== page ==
Philosophy of education is the philosophical study of education, often understood as a field of applied philosophy that draws from established branches of philosophy in epistemology, ethics, axiology, and politics to raise and address questions of educational aims, methods, and problems, and of educational policy, pedagogy, and curriculum. Moreover, traditional education , and age old believes about education have their origin in Plato’s philosophy, so it is only through a study of Plato that one can understand these things right at the source. In this case we have philosophy of pre-primary, of primary school, of secondary school, even philosophy of higher formal learning institutions as philosophy of particular universities.
Philosophy majors rank FIRST among all majors on the verbal section of the GRE. Skepticism: This philosophy involves continual questioning and testing to obtain knowledge. This applies today in an even higher degree than in former times, for through modern development of the economic life, the family as bearer of tradition and education has been weakened.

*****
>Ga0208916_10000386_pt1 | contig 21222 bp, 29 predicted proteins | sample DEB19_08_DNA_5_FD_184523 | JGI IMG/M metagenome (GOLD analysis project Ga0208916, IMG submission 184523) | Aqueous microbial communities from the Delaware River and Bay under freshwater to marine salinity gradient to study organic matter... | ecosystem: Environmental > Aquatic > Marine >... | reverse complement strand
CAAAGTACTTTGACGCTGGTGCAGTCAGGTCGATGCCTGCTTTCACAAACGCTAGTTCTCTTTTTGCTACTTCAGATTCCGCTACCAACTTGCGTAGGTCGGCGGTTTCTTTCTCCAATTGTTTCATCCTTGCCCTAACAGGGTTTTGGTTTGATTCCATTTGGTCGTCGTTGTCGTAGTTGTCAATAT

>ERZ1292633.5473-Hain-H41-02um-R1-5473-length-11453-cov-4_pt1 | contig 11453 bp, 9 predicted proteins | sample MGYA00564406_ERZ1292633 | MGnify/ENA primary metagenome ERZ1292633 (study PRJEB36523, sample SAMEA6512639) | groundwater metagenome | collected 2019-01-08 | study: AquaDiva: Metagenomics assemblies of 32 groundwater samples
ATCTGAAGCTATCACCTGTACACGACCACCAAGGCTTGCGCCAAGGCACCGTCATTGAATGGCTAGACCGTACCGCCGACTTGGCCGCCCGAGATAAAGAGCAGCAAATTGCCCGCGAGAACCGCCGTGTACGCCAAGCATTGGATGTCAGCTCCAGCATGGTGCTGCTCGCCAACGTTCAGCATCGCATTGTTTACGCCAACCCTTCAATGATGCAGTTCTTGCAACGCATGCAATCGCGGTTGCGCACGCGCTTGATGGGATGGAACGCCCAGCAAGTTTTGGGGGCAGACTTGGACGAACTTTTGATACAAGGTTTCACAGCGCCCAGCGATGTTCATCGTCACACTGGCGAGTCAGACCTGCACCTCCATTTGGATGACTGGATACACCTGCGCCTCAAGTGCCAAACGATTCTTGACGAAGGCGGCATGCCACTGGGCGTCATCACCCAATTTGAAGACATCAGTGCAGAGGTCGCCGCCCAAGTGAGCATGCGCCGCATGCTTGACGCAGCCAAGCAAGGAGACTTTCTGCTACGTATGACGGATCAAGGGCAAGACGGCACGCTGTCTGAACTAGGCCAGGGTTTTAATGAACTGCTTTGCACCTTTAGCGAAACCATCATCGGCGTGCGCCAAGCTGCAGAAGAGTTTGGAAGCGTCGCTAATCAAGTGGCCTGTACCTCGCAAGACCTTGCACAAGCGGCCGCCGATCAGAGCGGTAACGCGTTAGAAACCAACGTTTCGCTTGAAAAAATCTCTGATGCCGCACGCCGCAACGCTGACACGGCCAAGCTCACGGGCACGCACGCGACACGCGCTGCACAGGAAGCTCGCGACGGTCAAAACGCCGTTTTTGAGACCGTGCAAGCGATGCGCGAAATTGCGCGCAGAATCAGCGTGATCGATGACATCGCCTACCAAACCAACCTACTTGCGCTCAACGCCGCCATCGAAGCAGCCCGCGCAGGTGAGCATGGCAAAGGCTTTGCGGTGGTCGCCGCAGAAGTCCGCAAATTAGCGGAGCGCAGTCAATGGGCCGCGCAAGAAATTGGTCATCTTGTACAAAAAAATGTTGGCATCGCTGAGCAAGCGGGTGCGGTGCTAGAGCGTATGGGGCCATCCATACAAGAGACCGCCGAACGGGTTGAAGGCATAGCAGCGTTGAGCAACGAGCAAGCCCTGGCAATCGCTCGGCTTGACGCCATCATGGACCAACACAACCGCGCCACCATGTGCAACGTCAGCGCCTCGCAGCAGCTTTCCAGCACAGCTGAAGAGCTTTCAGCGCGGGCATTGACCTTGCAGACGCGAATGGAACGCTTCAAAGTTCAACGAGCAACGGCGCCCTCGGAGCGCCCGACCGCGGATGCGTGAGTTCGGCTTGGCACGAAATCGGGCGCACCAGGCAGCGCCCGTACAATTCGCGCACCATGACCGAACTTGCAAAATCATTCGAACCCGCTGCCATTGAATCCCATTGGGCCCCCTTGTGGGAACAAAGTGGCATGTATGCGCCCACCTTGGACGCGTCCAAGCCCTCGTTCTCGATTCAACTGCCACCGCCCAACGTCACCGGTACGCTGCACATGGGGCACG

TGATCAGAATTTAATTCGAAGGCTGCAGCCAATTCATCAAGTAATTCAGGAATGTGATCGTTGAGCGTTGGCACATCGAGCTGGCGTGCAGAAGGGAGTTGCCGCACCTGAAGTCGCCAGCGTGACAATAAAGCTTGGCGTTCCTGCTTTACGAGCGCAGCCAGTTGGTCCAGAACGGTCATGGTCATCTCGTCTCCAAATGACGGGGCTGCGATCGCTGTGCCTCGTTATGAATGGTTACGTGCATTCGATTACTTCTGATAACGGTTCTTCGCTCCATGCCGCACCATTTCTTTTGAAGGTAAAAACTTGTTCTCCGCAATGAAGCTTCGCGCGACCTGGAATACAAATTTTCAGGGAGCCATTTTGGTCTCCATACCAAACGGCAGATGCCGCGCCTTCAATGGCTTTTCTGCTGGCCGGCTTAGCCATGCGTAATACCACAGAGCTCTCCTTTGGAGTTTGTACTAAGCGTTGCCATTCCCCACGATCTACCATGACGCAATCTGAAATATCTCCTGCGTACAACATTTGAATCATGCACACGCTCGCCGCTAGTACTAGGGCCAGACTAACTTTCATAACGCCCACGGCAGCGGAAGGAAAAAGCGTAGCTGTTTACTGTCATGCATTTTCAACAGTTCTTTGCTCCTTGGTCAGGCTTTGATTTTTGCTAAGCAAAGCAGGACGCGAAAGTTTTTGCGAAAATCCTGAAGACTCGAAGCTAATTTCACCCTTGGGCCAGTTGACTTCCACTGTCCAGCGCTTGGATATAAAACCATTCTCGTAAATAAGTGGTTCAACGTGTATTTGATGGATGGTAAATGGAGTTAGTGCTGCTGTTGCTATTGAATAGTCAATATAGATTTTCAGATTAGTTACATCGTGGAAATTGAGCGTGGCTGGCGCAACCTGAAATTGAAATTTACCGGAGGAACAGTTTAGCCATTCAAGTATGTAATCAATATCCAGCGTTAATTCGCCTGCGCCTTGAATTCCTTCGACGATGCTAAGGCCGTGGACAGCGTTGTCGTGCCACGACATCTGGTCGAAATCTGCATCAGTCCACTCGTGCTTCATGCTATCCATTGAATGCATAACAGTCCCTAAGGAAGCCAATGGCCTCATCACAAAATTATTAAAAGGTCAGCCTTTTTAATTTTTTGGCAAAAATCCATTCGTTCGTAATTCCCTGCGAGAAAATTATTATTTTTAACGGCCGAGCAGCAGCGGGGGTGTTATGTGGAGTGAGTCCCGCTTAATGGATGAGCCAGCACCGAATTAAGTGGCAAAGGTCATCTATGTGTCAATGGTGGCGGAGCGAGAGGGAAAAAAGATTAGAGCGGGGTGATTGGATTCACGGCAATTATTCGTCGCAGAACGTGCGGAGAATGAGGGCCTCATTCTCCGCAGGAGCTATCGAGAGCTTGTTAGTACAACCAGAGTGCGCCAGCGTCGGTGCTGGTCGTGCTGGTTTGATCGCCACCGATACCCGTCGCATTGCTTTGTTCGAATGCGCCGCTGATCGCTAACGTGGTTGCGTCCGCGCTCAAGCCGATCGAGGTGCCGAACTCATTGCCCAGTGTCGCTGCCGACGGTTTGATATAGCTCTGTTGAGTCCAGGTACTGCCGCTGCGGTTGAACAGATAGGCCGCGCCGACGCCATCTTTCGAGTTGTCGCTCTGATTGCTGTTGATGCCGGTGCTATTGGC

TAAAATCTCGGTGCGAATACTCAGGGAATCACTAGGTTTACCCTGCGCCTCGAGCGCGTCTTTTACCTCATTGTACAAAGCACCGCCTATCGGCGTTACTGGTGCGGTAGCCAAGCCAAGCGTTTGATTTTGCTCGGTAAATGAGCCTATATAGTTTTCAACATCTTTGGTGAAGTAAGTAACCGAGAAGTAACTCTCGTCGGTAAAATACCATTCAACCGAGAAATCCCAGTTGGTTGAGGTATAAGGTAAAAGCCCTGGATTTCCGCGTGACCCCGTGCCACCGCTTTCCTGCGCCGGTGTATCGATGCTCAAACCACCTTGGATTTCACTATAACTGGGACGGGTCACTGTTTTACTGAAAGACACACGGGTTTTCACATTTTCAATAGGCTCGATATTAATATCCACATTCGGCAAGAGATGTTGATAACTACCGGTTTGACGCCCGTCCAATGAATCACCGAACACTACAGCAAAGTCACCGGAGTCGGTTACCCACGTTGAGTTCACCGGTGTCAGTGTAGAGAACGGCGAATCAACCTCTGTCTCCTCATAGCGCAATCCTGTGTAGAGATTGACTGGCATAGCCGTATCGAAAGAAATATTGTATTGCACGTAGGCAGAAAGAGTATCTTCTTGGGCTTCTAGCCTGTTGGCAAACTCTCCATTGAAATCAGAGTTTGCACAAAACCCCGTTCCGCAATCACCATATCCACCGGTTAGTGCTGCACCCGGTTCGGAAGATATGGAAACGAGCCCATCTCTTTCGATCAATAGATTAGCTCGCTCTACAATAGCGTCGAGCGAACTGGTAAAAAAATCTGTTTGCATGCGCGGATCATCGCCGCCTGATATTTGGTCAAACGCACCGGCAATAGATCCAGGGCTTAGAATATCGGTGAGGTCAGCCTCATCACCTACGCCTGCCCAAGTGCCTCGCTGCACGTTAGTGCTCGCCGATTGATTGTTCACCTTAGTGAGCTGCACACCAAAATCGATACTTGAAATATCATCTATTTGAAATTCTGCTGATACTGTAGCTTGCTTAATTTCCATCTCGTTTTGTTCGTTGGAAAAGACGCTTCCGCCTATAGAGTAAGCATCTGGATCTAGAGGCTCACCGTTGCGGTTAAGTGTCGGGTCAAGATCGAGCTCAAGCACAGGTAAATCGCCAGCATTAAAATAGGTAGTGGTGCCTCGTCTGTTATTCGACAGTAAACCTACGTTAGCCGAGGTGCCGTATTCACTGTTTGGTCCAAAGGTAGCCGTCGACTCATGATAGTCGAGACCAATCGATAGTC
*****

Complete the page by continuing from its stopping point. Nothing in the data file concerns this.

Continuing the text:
Whitehead is very specific in stating that the breadth of a curriculum is not conducive to education but the depth of one subject is the best way to obtain the education. According to the naturalists education should be according to the nature of the child, Rousseau has played a great role in this regard (Sahu, 2002).
Students and educators work together on determining what should be learned and how it is best to learn it. School is not seen as an institution that controls and directs youth, or works to preserve and transmit the core culture, but as an institution that works with the youth to improve society or help students realize their individuality.
Curriculum is constructed in accordance with the aims of education that are ultimately guided by the objectives of life over which philosophy has great bearing. One will be counted as emancipated if education helps to solve the problems an individual faces.